The Government’s refusal to fund improvements to Herefordshire’s bus services has been branded “a disgrace” by the county’s transport head.

After the Government launched its post-pandemic Bus Back Better strategy a year ago, Herefordshire Council sought funding of £18,130,000 over three years for its Bus Service Improvement Plan, which promised to “create an exemplar for rural bus services”.

But it has now been told its bid, like 38 others of the more than 70 submittted from around the country, has been unsuccessful.


According to a Department for Transport spokesperson: “The successful areas have been chosen because of their ambition to repeat the success achieved in London – which drove up bus usage and made the bus a natural choice for everyone, not just those without cars.

“As the Government stated in its national bus strategy,  areas not showing sufficient ambition, including for improvements to bus priority, would not be funded.”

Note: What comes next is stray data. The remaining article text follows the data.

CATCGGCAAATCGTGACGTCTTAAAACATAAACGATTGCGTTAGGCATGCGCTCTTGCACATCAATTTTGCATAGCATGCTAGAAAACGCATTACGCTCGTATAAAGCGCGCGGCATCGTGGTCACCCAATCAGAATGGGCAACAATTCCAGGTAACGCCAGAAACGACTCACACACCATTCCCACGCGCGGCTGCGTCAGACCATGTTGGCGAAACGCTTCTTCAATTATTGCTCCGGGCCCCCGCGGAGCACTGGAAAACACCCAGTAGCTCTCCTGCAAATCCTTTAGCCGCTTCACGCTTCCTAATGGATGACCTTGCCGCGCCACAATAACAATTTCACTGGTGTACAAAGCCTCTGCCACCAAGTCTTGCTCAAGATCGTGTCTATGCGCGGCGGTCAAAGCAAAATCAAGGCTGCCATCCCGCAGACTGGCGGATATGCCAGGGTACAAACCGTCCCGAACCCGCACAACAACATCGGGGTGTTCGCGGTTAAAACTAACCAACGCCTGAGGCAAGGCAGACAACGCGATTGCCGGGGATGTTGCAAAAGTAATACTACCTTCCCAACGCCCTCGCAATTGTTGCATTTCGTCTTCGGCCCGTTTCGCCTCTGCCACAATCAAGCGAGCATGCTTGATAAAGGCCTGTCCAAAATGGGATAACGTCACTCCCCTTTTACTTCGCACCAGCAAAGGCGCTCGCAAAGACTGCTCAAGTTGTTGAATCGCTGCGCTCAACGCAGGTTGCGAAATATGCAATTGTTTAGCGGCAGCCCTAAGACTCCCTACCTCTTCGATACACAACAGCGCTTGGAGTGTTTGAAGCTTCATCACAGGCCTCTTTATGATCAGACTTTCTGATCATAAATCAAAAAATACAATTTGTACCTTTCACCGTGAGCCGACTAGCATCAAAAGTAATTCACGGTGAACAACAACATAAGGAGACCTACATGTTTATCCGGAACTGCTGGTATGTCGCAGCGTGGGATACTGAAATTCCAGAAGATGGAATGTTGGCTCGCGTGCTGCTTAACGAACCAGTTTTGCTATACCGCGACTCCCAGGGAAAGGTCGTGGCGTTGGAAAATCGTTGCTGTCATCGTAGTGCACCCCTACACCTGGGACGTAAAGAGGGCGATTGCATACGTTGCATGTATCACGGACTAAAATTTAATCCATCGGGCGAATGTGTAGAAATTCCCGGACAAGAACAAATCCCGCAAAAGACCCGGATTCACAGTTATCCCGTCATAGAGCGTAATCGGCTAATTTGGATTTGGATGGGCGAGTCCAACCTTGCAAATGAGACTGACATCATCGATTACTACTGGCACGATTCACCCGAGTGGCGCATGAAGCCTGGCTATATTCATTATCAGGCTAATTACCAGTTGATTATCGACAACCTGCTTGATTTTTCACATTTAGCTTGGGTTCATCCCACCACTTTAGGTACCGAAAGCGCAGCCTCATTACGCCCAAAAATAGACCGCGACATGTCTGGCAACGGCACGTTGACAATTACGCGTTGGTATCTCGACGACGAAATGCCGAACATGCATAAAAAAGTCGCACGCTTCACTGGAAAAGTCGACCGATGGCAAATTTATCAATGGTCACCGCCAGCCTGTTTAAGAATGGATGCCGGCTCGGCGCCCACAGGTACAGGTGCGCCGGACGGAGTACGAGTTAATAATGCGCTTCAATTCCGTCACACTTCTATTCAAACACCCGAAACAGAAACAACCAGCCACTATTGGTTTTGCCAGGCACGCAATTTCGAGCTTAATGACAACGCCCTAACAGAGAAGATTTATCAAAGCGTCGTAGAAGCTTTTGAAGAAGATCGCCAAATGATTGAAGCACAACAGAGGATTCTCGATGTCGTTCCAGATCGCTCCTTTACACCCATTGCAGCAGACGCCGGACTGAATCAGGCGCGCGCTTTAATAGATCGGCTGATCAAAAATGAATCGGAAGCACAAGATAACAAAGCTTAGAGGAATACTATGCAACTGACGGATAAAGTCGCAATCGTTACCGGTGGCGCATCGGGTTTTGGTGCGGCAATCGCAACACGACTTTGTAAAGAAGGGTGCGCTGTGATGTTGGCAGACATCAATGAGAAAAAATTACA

Launching the strategy last year, transport secretary Grant Shapps said: “The quality of bus service you receive shouldn’t be dependent on where you live. Everyone deserves to have access to cheap, reliable and quick bus journeys.

“Key to the strategy is the new deal it offers to councils – we will provide unprecedented funding.”

Shapps’ rhetoric “is contradicted by his actions”, the council’s head of transport and infrastructure Coun John Harrington said.

“When the total funding for this was cut back in January, I feared the government would stiff us again, and they have.

“How seriously can we now take Government pledges on decarbonisation? It’s a disgrace.”

He said the county’s improvement plan had been “well thought-out, put together in agreement with the bus operators, and submitted in good time”.

The £18 million “would have done a huge amount – now we will have to consider how to support our plans out of our own taxation”, he added.


He noted that England’s regional combined mayoral authorities, “which can re-regulate, that is, take back control of their bus services” generally had their funding bids approved – “whereas authorities like ours didn’t, and are left to our own devices”.

“We are now considering asking the Government to allow us also to re-regulate our service, and give the contracts,” he said.